“Luckily, we were not hit when they fired their water cannons. Chinese Coast Guard aboard rubber boats drove us away and told us that they own the shoal. We were forced to leave the area in fear that they will shoot us. They had guns.”

“That was when China was very strict in Scarborough. So, our group would only go there secretly at night. But even if we sailed there at night, they still saw and drove us away,” he recalled. “I did not return there since that harassment because of fear. I only went back there when Duterte became president. We were free to fish there again.”

Fishermen fear for their livelihood

Several recent similar incidents have raised an international outrage over China’s disrespect of international law and the rights of local, artisanal fishermen. 

“We don’t see any vessel of Philippine Coast Guard patrolling the area when we were there last March. Maybe the government is avoiding the tension of escalating even more since China is asserting the ownership of Scarborough Shoal,” Cabacungan said.

“For us, even if we wanted to see our Philippine Coast Guard there, we are worried that the tension would further escalate. What if the Chinese Coast Guard there gets mad and they suddenly ban us from fishing in the whole of West Philippine Sea and also taking refuge on the Scarborough Shoal during bad weather? We will be the ones to suffer in the end.” 

It’s just not worth it, Cabacungan said, particularly as he also noted a decrease in the fish population since the Chinese occupied the shoal. He has not been near there since March, not because of fear of being harassed by the Chinese but because there are no longer enough fish there due to the activities of the many Chinese commercial fishing vessels.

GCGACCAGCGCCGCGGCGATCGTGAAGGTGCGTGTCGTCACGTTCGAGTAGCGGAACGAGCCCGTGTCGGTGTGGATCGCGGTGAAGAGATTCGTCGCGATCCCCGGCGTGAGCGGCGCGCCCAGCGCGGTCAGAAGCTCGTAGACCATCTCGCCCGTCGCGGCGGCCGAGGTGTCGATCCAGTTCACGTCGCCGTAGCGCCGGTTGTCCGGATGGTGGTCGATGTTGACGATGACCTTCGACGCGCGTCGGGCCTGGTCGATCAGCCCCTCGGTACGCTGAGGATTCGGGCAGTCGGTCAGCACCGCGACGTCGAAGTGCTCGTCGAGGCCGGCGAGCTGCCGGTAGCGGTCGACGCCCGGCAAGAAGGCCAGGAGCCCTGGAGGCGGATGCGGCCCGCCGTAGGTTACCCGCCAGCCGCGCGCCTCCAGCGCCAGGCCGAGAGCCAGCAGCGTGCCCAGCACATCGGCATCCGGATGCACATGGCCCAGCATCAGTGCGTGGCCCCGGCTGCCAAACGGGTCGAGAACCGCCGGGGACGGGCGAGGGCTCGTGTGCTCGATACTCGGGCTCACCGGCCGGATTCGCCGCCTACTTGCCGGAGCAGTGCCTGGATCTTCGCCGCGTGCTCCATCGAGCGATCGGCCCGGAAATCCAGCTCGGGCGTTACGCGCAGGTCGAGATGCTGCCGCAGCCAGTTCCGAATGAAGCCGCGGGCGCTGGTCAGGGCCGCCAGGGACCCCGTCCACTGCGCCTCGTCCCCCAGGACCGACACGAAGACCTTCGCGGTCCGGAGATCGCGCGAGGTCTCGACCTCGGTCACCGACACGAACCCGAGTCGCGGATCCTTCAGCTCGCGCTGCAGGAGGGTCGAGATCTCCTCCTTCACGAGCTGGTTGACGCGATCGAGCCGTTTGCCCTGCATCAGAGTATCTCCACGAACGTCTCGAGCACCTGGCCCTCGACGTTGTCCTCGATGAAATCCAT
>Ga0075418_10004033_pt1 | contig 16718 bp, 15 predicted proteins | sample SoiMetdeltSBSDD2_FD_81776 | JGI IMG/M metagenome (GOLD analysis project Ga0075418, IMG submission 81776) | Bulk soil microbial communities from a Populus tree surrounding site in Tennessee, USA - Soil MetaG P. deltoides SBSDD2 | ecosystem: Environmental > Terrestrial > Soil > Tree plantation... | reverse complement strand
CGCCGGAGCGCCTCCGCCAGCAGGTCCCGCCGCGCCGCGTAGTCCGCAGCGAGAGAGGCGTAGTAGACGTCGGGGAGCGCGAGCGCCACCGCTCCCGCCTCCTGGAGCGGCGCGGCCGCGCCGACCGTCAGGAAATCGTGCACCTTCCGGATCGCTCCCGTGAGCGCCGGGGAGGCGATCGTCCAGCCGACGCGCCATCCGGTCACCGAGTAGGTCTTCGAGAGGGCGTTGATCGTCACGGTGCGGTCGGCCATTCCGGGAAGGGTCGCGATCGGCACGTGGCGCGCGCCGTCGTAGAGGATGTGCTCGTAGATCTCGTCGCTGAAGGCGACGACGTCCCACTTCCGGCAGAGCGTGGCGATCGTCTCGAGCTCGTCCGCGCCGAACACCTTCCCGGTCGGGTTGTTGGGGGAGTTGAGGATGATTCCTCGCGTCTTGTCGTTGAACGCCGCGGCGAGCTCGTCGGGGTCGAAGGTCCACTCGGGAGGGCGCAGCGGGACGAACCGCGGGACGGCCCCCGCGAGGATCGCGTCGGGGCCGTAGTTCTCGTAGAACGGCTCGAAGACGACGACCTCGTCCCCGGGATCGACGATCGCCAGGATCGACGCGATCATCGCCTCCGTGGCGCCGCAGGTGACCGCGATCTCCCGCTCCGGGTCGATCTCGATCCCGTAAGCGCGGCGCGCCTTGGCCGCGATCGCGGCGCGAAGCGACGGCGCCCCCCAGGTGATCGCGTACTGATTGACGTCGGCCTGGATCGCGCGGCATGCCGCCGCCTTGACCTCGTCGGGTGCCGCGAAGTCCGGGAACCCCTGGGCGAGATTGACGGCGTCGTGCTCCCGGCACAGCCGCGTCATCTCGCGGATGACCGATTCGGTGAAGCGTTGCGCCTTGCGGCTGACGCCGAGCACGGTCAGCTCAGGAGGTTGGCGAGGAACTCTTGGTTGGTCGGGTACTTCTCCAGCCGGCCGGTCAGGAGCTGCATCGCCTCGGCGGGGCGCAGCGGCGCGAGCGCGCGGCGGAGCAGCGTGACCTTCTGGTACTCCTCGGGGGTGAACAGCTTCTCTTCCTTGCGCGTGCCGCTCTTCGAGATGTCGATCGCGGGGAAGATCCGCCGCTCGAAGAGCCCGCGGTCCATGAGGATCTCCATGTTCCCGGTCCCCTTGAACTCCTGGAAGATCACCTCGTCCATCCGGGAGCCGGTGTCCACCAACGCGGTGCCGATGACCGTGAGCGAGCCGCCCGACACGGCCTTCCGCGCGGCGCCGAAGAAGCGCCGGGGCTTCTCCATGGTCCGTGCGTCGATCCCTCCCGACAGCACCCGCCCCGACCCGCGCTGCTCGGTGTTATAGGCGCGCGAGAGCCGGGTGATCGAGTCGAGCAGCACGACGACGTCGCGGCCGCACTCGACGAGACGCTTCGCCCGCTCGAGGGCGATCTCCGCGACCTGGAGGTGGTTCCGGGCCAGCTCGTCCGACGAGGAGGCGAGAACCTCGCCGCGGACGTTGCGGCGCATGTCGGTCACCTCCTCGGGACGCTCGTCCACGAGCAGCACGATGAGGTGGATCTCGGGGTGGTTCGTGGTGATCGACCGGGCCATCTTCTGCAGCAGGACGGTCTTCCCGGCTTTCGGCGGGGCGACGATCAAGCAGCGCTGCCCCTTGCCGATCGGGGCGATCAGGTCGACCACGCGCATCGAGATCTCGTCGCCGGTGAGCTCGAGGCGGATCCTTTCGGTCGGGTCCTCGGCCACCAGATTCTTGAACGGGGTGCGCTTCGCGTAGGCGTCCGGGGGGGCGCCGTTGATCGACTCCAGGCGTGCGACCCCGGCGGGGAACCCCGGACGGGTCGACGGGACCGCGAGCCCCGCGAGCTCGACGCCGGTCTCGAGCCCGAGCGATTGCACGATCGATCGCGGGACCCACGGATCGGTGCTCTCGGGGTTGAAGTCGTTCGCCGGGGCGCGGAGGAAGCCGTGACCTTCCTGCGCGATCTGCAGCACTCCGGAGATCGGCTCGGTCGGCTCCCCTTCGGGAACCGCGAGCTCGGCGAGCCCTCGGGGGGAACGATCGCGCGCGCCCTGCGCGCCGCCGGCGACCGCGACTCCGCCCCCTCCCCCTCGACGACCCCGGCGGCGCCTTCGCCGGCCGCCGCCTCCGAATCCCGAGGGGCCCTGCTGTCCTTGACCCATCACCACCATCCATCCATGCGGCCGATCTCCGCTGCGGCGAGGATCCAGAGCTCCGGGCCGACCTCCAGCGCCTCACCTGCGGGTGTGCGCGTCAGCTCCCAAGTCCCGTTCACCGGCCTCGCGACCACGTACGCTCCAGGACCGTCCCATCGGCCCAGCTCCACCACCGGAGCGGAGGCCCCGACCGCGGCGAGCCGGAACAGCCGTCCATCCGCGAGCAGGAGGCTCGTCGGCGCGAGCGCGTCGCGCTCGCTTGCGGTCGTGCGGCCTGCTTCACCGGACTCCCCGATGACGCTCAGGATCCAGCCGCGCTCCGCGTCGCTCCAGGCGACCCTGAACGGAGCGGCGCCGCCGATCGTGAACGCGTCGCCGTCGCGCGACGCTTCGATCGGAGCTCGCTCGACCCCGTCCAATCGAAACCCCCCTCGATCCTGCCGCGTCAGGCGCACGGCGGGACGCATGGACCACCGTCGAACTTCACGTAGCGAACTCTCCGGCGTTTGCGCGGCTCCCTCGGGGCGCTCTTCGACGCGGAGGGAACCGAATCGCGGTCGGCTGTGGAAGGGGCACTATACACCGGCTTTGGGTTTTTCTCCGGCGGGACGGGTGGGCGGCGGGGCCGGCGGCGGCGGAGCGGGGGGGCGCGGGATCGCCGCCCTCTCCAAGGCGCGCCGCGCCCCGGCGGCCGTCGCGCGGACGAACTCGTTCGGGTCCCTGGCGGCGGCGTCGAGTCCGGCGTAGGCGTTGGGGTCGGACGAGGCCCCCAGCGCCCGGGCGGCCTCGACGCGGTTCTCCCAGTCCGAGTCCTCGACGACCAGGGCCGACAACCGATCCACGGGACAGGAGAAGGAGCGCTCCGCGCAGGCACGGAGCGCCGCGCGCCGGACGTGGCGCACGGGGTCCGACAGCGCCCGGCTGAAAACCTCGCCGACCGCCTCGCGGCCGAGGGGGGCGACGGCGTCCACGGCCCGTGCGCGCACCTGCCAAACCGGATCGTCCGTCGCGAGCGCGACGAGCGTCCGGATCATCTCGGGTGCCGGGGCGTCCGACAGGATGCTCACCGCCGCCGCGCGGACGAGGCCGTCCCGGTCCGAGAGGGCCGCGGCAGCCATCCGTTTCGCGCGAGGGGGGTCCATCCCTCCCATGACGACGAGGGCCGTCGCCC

“Back then, there were many fish in the area. We could catch a lot even if we only use a hook and line. But now, there are fewer fish already. Sometimes our catch there is just only enough for food,” he added. 

Relocate to new fishing grounds

“We have our own boats, so we do not rely much on the West Philippine Sea now. The ones we catch here (in Philippine municipal waters), like yellowfin tuna, are still okay. Even if we don’t go to Scarborough, we will still have income. We can still survive,” Cabacungan said.

In his more than 30 years of fishing, Cabacungan is able to purchase two large boats that can carry approximately 10 metric tons of fish and 16 people, just enough to feed his family and send his three children to school.

Cabacungan said he has no plans to stop fishing despite the physical strain and the many dangers of his life at sea.

“Ever since I was a kid, I’ve always relied on fishing to survive, and I don’t want my children to end up like that. I don’t want them to go through the hardships I went through. Being a fisherman is not an easy job. Not every day there’s a good catch,” he said.

He does not want any of his children, one of whom already graduated from college, to follow his fishing career although he is fond of the sea.  There is sadness in his voice as he considers that the Philippines lost a valuable asset in Scarborough Shoal.

“The reef there is almost ruined because Chinese vessels continue to fish it with no regards for sustainability. So, I don’t go there often anymore. We only go there once in a while, and only when we need to take refuge from bad weather.”

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Liz Lagniton

Liz Lagniton

Liz Lagniton, our Philippine correspondent, is based in Manila. She is a former journalist for The Manila Times. She has an interest in writing feature stories to bring out the human interest to readers.